Running a Container#

Using one of the Jupyter Docker Stacks requires two choices:

  1. Which Docker image you wish to use

  2. How you wish to start Docker containers from that image

This section provides details about the second.

Using the Docker CLI#

You can launch a local Docker container from the Jupyter Docker Stacks using the Docker command-line interface. There are numerous ways to configure containers using the CLI. The following are some common patterns.

Example 1:

This command pulls the jupyter/scipy-notebook image tagged 85f615d5cafa from Docker Hub if it is not already present on the local host. It then starts a container running a Jupyter Notebook server and exposes the server on host port 8888. The server logs appear in the terminal and include a URL to the notebook server.

docker run -it -p 8888:8888 jupyter/scipy-notebook:85f615d5cafa

# Entered start.sh with args: jupyter lab

# ...

#     To access the server, open this file in a browser:
#         file:///home/jovyan/.local/share/jupyter/runtime/jpserver-7-open.html
#     Or copy and paste one of these URLs:
#         http://042fc8ac2b0c:8888/lab?token=f31f2625f13d131f578fced0fc76b81d10f6c629e92c7099
#      or http://127.0.0.1:8888/lab?token=f31f2625f13d131f578fced0fc76b81d10f6c629e92c7099

Pressing Ctrl-C twice shuts down the notebook server but leaves the container intact on disk for later restart or permanent deletion using commands like the following:

# list containers
docker ps -a
# CONTAINER ID   IMAGE                                                 COMMAND                  CREATED          STATUS                     PORTS     NAMES
# 221331c047c4   jupyter/scipy-notebook:85f615d5cafa                   "tini -g -- start-no…"   11 seconds ago   Exited (0) 8 seconds ago             cranky_benz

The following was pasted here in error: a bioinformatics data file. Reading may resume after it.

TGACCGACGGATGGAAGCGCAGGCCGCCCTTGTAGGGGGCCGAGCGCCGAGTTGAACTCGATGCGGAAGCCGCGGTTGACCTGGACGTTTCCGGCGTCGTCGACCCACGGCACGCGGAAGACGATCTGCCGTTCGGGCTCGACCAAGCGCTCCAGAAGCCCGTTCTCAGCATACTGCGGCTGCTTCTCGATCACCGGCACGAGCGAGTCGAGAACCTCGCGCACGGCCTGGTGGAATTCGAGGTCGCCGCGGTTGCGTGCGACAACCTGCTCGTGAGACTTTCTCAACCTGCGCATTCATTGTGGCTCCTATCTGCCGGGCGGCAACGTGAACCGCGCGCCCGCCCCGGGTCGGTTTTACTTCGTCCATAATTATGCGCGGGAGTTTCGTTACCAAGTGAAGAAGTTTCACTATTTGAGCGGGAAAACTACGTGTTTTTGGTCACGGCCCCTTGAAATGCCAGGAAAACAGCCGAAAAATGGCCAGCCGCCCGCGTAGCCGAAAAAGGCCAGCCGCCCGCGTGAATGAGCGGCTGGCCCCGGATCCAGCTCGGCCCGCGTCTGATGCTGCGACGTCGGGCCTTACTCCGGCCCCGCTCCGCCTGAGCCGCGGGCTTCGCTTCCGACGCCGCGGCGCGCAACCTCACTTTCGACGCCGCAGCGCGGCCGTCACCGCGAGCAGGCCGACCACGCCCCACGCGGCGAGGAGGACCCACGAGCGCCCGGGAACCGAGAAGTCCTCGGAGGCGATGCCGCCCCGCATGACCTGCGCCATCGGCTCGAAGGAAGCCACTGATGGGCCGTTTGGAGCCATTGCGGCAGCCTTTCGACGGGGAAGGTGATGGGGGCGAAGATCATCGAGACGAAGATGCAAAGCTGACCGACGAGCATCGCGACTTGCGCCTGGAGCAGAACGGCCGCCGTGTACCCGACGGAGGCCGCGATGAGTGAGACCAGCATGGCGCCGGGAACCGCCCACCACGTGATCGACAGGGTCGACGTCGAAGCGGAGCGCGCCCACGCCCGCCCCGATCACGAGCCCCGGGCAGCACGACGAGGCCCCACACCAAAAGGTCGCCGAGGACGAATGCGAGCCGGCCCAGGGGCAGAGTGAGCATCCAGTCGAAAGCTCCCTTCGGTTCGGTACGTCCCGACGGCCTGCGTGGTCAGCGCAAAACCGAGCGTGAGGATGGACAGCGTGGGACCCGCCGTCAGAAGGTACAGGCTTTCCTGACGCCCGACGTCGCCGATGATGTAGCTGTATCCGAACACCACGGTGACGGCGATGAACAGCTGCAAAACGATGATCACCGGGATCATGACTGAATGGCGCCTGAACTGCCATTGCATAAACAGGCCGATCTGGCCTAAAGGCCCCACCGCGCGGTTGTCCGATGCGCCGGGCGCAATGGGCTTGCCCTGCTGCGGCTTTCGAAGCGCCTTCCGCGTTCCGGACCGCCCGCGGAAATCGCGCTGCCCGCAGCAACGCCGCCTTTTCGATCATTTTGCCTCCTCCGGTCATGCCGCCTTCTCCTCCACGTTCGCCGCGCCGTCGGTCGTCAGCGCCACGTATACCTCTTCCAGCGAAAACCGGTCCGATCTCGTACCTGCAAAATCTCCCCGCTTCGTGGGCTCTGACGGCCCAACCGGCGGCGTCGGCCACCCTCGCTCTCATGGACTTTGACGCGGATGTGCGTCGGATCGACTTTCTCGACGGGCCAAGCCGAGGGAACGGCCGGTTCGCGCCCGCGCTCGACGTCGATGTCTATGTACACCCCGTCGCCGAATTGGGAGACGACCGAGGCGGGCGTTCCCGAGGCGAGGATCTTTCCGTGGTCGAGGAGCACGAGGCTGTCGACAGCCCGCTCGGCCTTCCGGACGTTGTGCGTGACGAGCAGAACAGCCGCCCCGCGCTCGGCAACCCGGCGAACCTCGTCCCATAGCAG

# start the stopped container
docker start -a 221331c047c4
# Entered start.sh with args: jupyter lab
# ...

# remove the stopped container
docker rm 221331c047c4
# 221331c047c4

Example 2:

This command pulls the jupyter/r-notebook image tagged 85f615d5cafa from Docker Hub if it is not already present on the local host. It then starts a container running a Jupyter Notebook server and exposes the server on host port 10000. The server logs appear in the terminal and include a URL to the notebook server, but with the internal container port (8888) instead of the correct host port (10000).

docker run -it --rm -p 10000:8888 -v "${PWD}":/home/jovyan/work jupyter/r-notebook:85f615d5cafa

Pressing Ctrl-C twice shuts down the notebook server and immediately destroys the Docker container. New files and changes in ~/work in the container will be preserved. Any other changes made in the container will be lost.

Example 3:

This command pulls the jupyter/all-spark-notebook image currently tagged latest from Docker Hub if an image tagged latest is not already present on the local host. It then starts a container named notebook running a JupyterLab server and exposes the server on a randomly selected port.

docker run -d -P --name notebook jupyter/all-spark-notebook

where:

  • -d: will run the container in detached mode

You can also use the following docker commands to see the port and notebook server token:

# get the random host port assigned to the container port 8888
docker port notebook 8888
# 0.0.0.0:49153
# :::49153

# get the notebook token from the logs
docker logs --tail 3 notebook
    # Or copy and paste one of these URLs:
    #     http://878f1a9b4dfa:8888/lab?token=d336fa63c03f064ff15ce7b269cab95b2095786cf9ab2ba3
    #  or http://127.0.0.1:8888/lab?token=d336fa63c03f064ff15ce7b269cab95b2095786cf9ab2ba3

Together, the URL to visit on the host machine to access the server, in this case, is http://127.0.0.1:49153/lab?token=d336fa63c03f064ff15ce7b269cab95b2095786cf9ab2ba3.